What’s more, several prestigious universities and learning institutions for Indian performing arts have prescribed Dr Rele’s Mohiniattam – The Lyrical Dance and Bhaavanirupana as textbooks for their undergraduate and postgraduate courses. Indeed, in 2013, for her remarkable work in Mohiniattam, Dr Rele was honoured with the Padma Bhushan; the same year, she received a fellowship from the Sangeet Natak Akademi, the Akademi Ratna.


Life has come full circle for Dr Rele as the Sangeet Natak Akademi is soon releasing a documentary on the life of the doyenne. “Right now, I am busy giving them my inputs.” Does she feel dance is evolving? “Yes,” she replies. “In fact, dancers have started experimenting more now with different themes. For my production Gandhari some years ago, I danced with my eyes closed, which was seen as an innovation then. In my opinion, the content can change but the form should not.”

Her current projects include choreographing Jayadeva’s Ashtapadi along with her senior students, formulating a master’s course in movement science, and archiving works of her lifetime for Nalanda.


Today, while Dr Rele oversees the administration of Nalanda, her family is also involved in the institution’s myriad activities: her daughter-in-law Uma, who holds a doctorate degree from Nalanda, is the principal of Nalanda Nritya Kala Mahavidyala, and son Rahul, a businessman, helps run the institution. The love for dance truly runs in the family. “My granddaughter Vaidehi, who is a solicitor like me, has now registered for a PhD with the institution.”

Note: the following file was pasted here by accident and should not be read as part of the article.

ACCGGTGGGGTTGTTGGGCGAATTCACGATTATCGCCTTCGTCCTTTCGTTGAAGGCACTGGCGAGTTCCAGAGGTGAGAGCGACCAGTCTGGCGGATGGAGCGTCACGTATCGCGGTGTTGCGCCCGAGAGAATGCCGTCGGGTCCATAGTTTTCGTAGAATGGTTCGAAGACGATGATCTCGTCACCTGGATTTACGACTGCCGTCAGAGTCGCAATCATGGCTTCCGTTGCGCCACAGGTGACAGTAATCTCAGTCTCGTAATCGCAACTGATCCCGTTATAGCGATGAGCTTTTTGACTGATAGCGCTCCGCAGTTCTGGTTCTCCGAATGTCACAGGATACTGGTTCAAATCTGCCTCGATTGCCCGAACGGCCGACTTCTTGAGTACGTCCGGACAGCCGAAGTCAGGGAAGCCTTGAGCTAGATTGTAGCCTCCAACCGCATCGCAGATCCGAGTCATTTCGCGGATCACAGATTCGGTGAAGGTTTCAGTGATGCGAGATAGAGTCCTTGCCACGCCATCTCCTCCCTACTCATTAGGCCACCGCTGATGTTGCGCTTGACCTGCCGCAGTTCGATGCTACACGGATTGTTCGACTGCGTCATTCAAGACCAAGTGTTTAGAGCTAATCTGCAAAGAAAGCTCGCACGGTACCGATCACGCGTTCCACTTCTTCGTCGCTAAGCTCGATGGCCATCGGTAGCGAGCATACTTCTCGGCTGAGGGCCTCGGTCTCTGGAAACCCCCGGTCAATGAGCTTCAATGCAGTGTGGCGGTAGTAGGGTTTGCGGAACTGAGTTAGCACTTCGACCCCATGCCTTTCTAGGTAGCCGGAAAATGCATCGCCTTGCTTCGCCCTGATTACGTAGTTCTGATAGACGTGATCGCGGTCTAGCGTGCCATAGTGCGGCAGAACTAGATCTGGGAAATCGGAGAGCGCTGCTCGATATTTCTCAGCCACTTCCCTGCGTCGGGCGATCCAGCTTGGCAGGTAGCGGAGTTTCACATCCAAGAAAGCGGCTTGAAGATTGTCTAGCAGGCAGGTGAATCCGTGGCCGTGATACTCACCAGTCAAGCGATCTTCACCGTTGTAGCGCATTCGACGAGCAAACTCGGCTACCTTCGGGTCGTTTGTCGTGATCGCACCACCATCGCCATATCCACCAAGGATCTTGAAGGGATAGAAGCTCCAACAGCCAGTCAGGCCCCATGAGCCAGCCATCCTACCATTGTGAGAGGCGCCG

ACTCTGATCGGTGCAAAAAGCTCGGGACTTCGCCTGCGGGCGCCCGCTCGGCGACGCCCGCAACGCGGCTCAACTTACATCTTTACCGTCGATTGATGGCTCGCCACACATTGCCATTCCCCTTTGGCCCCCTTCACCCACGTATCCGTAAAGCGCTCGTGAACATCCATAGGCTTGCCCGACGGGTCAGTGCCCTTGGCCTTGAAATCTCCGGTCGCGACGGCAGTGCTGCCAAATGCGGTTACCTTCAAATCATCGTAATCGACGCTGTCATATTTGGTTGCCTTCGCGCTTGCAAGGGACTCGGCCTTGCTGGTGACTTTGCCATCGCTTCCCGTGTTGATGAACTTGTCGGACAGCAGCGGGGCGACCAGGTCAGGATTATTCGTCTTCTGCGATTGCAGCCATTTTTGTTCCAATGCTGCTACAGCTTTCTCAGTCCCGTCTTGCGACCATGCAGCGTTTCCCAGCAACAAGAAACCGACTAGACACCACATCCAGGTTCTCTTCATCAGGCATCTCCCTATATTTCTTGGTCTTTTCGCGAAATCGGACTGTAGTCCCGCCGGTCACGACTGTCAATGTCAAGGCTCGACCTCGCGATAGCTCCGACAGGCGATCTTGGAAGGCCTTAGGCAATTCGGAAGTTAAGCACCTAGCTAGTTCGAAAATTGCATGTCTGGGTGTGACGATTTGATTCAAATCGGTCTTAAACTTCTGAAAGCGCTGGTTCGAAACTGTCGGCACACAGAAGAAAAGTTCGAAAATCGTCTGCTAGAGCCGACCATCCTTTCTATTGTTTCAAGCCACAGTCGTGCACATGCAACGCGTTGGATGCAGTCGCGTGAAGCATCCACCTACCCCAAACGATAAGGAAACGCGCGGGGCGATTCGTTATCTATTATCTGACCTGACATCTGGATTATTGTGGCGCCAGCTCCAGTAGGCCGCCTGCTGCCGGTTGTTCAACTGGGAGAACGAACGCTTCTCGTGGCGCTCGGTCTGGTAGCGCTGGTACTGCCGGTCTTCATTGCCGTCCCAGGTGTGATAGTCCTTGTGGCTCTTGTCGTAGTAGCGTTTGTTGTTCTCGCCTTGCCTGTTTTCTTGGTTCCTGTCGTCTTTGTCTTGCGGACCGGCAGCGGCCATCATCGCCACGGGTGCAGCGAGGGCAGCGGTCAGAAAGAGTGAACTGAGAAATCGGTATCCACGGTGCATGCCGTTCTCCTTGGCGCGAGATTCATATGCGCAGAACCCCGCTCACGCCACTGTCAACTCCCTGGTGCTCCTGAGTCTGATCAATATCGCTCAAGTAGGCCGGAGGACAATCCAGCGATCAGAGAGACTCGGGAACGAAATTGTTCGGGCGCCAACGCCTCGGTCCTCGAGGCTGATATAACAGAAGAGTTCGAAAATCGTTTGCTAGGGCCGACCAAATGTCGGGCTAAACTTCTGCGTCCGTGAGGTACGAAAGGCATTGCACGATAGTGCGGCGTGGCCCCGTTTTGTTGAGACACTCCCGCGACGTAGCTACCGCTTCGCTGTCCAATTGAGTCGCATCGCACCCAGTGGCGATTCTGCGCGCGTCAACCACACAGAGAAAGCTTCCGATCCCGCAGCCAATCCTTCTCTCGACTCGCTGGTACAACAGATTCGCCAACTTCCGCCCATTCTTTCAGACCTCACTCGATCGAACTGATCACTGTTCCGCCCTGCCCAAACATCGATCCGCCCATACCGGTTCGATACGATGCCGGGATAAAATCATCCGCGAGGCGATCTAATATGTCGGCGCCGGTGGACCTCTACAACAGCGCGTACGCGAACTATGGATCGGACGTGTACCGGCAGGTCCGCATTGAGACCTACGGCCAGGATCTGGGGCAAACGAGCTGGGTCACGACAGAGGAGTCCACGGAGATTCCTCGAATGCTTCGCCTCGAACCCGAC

In its 51st year, the institution has certainly come a long way. “Today, it is the premier dance institution in the country recognised as a scientific and industrial research organisation by the Ministry of Science and Technology, and offers bachelor of fine arts (dance), master of fine arts (dance) and PhD in dance, apart from various diplomas,” says Dr Rele with pride. “I will be leaving behind dance and movement in every corner of this institute.”